Figure 6
figure 6

Diagram of a CFMA carbon fiber overlaid on an immunohistochemistry image of a rat cervical vagus nerve. The shaded region on the CFMA carbon fiber is the active recording site. The dashed lines specify an area within a distance of 5 µm from the active recording site of one carbon fiber. The area is estimated to be occupied by over 200 axons based on the typical axon density of a rat vagus nerve (~ 11,000 axons in 300 µm diameter nerve)27,28. The nerve sample in this image was stained with 4′,6-diamino-2-phenylindole (DAPI), myelin basic protein (MBP), and anti-beta III tubuline (TUJ1) to show nucleotides (blue), myelin (green) and axons (red), respectively.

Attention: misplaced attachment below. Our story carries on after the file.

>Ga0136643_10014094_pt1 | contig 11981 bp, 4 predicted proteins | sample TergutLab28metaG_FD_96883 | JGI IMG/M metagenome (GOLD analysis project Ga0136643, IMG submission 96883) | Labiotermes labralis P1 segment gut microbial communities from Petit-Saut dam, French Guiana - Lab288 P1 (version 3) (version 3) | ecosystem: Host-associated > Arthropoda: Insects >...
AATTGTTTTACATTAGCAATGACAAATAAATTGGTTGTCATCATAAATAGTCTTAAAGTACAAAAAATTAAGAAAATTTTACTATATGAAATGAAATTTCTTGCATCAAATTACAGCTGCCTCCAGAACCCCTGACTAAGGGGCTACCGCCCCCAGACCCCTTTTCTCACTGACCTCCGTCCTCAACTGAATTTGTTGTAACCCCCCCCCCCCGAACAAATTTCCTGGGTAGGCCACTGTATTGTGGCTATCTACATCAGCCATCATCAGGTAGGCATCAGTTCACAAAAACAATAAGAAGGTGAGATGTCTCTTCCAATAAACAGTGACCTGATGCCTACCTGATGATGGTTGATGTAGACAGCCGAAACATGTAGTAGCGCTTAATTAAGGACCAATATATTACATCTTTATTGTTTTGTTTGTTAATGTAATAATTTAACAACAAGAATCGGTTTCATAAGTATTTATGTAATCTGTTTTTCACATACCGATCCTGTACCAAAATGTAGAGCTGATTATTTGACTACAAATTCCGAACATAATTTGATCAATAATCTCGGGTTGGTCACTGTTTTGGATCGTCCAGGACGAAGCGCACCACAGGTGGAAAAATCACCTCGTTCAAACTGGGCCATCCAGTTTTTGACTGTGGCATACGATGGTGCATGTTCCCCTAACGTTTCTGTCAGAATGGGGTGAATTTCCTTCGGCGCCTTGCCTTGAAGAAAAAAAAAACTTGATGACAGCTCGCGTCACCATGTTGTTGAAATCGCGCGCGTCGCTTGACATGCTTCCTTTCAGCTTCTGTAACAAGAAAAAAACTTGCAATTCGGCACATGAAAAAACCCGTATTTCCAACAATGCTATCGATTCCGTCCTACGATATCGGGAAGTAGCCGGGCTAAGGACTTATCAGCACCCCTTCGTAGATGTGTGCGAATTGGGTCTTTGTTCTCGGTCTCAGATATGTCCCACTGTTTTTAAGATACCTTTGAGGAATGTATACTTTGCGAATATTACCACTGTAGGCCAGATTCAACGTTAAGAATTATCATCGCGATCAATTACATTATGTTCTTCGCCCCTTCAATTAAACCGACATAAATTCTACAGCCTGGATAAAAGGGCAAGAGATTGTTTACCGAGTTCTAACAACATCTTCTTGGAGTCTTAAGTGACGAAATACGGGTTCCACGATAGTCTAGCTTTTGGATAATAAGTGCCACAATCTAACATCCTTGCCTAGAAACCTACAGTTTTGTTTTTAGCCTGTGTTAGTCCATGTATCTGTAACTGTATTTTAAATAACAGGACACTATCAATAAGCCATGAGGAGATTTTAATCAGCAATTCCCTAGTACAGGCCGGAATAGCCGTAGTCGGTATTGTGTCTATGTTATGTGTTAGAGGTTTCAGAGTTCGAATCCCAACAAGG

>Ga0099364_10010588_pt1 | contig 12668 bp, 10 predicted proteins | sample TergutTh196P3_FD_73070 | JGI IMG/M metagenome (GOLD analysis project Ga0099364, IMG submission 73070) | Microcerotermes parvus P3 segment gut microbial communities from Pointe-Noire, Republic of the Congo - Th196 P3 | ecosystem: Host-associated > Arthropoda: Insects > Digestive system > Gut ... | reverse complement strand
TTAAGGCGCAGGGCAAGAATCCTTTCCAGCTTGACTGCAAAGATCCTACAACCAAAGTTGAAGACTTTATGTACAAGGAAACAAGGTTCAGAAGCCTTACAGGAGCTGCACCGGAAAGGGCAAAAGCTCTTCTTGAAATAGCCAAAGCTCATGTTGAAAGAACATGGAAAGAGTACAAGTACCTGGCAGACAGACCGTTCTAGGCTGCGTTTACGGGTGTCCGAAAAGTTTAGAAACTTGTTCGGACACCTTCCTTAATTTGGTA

Sorted clusters from our recorded vagal nerve activity showed interesting firing rate behavior that may be related to the measured physiological parameters of breathing rate, heart rate and blood glucose concentrations. We observed neural clusters with periodic firing-burst behavior at repetition rates similar to the measured breathing rates (Fig. 3). Vagus nerve fibers innervate the lungs, with critical relevance for breathing control4,48,49. Our observed vagal signals may be related to the neural control over breathing or an afferent response to chest and/or lung expansion48. We also observed interesting changes in vagal firing rate behavior after injection of blood glucose modulation doses (Fig. 5). These experiments were performed on fasted rats, and neural signals before the dose injection may represent vagal afferent signals to drive an increase in glucose intake. The firing rate of clusters decreased after administration of glucose, which may suggest that the signaling for glucose intake was met. This observation aligns with previous studies that showed neural recordings from dissected fibers of afferent hepatic vagus nerve branches in isolated and perfused livers using wire electrodes50, and compound neural activity from the cervical vagus nerve using cuff electrodes after removing the nerve sheath35. Both studies demonstrated similar firing rate changes following the administration of glucose. The CFMA was also able to determine the propagation of some of these signals in the afferent direction at a conduction velocity for unmyelinated C-fibers, which dominate the vagus nerve27,28. The increase in firing rate observed after insulin or 2-deoxy-D-glucose (2-DG) injection, which induce similar symptoms, may represent a surge of afferent activity to enhance the request for glucose intake, which aligns with the previously mentioned studies that also showed increased afferent activity in the hepatic branch of vagus nerves using wire electrodes50, and increased compound activity of cervical vagus nerves using cuff electrodes35 within 10 min after administration of insulin or 2-DG. Similarly, the CFMA detected the afferent propagation of some of these signals at a C-fiber conduction velocity. However, these observed responses were inconsistent across our experiments with identical injection doses. Only 66.7% of the experiments yielded clusters that responded to a glucose or insulin dose, compared to a previous study that detected responding clusters in 83.3% of the performed glucose and insulin experiments using cuff electrodes placed on the cervical vagus nerve of mice35. This may be due to variations in CMFA sampling of neural activity within the vagus nerve across experiments while cuff electrodes record the overall nerve activity. However, CFMA records action potentials generated from individual neurons whereas a cuff electrode records the compound neural activity of the entire nerve, potentially allowing for finer signal resolution. Moreover, there were similarities in the blood glucose concentration trends during an experiment to the other measured physiological parameters (i.e. breathing rate and heart rate) in most experiments (e.g. Fig. 4). The anesthetic agent we used in our experiments was isoflurane, which maintained consistent and stable depth of anesthesia for recording vagal nerve activity with ultra-small carbon fibers. In preliminary experiments using other agents (e.g. ketamine), occasional muscle twitches would lead to CFMA movement or carbon fiber breakage due to the CFMA being attached to an externally-mounted inserter. These muscle twitches were not observed under isoflurane anesthesia. However, isoflurane suppresses neural activity in the central and autonomic nervous systems and impacts multiple physiological parameters, including blood glucose concentration, respiration, and arterial pressure51,52. This may explain the substantial changes observed in breathing rate and heart rate (e.g. Fig. 4) that were likely incidental changes caused by isoflurane anesthesia maintained at a constant rate for long durations (more than 1 h)51,52, which may have led to the moderate or high correlation coefficients between cluster firing rates and the measured physiological parameters. As we mentioned earlier, the identified clusters are the combined recordings of action potentials from multiple neurons conveying different information (Fig. 6). While the activity of many of these individual axons may not be correlated with the measured physiological parameters, the presence of at least a few axons related to the measured parameters in each cluster likely contributed to the consistent moderate or high correlations across all clusters. Although this work showed unique in-vivo action potential recordings from the vagus nerve, using more selective CFMA in experiments with minimal or no anesthesia would allow more physiological activities to occur and may be necessary to clearly link vagal nerve activity to physiological changes.